2. A force of cruisers and destroyers successfully attacked shipping in Bardia harbour (Libya-Egyptian frontier) on the 6th July and sank two military supply ships. Our ships were attacked from the air without result. Aircraft from the Fleet Air Arm at Malta carried out a dive-bombing attack on Catania aerodrome on the same date; 9,000 lbs. of bombs were dropped and four big fires were started in the hangars and workshops. A combined Fleet Air Arm and E.A.F. raid was also carried out successfully on Tobruk. The destroyer Zeffiro was sunk and 1 other destroyer, 1 submarine and a number of merchant ships damaged.
3. Early on. the morning of the 8th July H.M. Submarine Phoenix reported a force of 2 enemy battleships and 4 destroyers proceeding on a southerly course about 200 miles east of Malta, and later in the day another force of 6 cruisers and 7 destroyers was sighted by our aircraft proceeding north 60 miles north of Bengazi. At this time a strong force of the Mediterranean Fleet, consisting of 3 battleships, 4 6-inch cruisers, 1 aircraft carrier and 11 destroyers, was at sea but well to the eastward of these positions. While passing between Cyrenaica and Crete our ships were continuously bombed and H.M.S. Gloucester was hit on the bridge, killing the Captain and inflicting further severe casualties.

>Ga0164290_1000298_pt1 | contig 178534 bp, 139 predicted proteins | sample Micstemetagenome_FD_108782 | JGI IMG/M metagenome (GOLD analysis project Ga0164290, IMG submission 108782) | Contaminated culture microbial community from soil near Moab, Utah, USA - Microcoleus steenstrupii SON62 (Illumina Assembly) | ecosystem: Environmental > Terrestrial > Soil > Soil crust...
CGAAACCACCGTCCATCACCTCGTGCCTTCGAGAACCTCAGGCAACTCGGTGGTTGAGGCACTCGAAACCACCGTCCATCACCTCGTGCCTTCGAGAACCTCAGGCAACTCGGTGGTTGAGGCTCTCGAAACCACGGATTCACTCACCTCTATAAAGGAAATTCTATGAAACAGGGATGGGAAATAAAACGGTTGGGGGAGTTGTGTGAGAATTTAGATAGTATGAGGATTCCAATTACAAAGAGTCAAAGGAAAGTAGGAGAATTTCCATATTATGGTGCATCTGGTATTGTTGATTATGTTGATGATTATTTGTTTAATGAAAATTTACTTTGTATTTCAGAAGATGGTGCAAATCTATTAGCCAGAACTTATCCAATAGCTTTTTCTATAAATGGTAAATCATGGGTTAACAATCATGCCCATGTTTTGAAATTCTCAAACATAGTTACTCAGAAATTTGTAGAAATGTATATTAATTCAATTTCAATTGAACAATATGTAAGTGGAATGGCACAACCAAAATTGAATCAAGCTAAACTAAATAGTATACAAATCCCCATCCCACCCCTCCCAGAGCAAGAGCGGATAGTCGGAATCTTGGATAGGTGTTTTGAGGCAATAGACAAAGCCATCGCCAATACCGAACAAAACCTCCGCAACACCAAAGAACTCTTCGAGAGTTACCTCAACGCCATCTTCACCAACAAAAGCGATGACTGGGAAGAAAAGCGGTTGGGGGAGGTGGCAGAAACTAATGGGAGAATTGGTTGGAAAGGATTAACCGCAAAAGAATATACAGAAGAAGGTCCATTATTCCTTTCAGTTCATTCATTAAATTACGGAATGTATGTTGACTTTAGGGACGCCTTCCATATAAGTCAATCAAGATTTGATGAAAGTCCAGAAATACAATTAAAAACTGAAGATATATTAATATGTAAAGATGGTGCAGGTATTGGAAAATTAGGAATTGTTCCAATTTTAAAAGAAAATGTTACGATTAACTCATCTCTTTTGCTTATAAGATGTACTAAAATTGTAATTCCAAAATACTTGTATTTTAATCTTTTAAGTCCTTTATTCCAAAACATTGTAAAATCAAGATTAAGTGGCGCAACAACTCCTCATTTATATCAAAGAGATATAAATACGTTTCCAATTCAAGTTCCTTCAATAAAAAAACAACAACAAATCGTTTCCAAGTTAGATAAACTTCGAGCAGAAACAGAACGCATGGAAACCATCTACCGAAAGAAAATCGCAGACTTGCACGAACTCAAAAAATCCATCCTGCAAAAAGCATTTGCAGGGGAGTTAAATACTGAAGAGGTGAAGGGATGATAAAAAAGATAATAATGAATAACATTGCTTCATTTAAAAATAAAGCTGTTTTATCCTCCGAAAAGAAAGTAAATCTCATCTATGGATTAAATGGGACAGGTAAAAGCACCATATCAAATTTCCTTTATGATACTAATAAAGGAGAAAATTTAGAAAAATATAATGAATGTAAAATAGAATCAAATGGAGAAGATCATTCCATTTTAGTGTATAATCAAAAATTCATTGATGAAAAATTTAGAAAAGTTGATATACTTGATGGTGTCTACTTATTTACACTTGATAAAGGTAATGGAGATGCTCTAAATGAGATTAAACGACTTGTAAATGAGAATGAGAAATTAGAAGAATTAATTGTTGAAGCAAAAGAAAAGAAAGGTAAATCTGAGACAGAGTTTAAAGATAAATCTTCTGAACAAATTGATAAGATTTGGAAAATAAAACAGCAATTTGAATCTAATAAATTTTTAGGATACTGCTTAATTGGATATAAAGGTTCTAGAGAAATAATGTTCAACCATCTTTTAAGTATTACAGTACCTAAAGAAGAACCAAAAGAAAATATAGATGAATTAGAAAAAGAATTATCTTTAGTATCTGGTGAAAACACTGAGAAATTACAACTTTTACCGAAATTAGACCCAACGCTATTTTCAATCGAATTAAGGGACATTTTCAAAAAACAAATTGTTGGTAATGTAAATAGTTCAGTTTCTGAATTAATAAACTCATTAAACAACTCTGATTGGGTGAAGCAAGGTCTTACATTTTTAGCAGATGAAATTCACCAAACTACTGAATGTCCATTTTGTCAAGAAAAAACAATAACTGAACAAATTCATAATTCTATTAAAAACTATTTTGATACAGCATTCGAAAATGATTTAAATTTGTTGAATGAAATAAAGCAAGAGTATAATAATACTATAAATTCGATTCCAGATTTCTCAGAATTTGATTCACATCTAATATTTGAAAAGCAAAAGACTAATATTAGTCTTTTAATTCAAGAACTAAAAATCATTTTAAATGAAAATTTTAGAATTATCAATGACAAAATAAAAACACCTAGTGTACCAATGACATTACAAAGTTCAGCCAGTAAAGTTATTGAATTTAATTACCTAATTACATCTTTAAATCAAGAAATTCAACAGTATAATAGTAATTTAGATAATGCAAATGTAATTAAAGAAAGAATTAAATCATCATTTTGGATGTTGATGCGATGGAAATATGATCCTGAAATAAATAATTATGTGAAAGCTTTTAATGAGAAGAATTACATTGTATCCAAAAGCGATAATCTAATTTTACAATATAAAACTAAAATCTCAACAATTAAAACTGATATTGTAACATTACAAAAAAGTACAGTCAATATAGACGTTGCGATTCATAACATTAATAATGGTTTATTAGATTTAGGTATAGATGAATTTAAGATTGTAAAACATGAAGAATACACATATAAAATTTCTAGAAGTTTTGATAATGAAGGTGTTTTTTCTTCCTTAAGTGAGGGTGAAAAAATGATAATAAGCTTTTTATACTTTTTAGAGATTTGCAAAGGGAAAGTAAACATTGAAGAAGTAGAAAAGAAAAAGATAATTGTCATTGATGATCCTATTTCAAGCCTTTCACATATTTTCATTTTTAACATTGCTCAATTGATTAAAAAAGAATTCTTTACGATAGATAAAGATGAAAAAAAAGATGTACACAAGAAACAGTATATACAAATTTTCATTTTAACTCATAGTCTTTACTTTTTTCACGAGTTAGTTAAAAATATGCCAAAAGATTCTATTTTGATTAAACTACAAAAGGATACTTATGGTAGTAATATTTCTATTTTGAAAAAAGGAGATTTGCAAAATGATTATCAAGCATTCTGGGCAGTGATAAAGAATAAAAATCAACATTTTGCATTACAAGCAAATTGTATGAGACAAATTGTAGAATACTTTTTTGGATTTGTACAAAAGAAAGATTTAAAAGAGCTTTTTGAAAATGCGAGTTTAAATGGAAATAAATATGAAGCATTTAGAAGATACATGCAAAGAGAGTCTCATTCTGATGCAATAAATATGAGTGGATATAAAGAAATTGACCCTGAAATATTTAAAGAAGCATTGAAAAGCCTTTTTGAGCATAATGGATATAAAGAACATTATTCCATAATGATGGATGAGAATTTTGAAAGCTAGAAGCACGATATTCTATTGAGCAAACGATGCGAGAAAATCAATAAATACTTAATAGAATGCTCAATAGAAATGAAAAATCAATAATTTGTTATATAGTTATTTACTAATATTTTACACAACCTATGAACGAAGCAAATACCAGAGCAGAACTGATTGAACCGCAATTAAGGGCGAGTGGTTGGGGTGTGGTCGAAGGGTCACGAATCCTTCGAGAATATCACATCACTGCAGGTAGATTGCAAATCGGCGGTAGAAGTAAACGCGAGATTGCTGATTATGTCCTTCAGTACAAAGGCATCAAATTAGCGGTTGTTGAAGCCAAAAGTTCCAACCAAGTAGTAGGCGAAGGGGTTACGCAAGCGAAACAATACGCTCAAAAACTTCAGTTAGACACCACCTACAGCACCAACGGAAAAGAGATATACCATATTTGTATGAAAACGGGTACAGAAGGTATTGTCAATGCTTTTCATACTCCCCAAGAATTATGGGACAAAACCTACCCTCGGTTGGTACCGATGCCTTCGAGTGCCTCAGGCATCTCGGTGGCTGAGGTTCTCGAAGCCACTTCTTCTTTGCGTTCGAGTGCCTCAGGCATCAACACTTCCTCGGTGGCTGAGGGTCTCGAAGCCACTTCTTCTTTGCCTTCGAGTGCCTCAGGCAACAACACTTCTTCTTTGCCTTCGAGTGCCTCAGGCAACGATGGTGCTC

On the morning of the 9th numerous reports from our aircraft indicated that an enemy force of 2 battleships, 6 cruisers and 11 destroyers had been joined by several more cruisers and destroyers from Augusta. This force was sighted by H..M.S.Neptune at 1507 and shortly afterwards the Commander-in-Chief reported that he was engaging the enemy. A short and confused action resulted, the enemy retiring under cover of a smoke screen soon after the heavy ships became engaged. H.M.S. Warspite obtained one hit on an enemy battleship at long range. A torpedo attack by aircraft from H.M.S. Eagle is believed to have resulted in 1 cruiser being hit. Subsequently a damaged enemy cruiser was reported to be in tow about 70 miles from Messina at 1900. The Mediterranean Fleet suffered no casualties either in material or personnel other than those in the Gloucester.
From the NAVAL, MILITARY AND AIR SITUATION to 12 noon July 11th, 1940, as reported to the British Cabinet.
See TNA CAB /66/9/42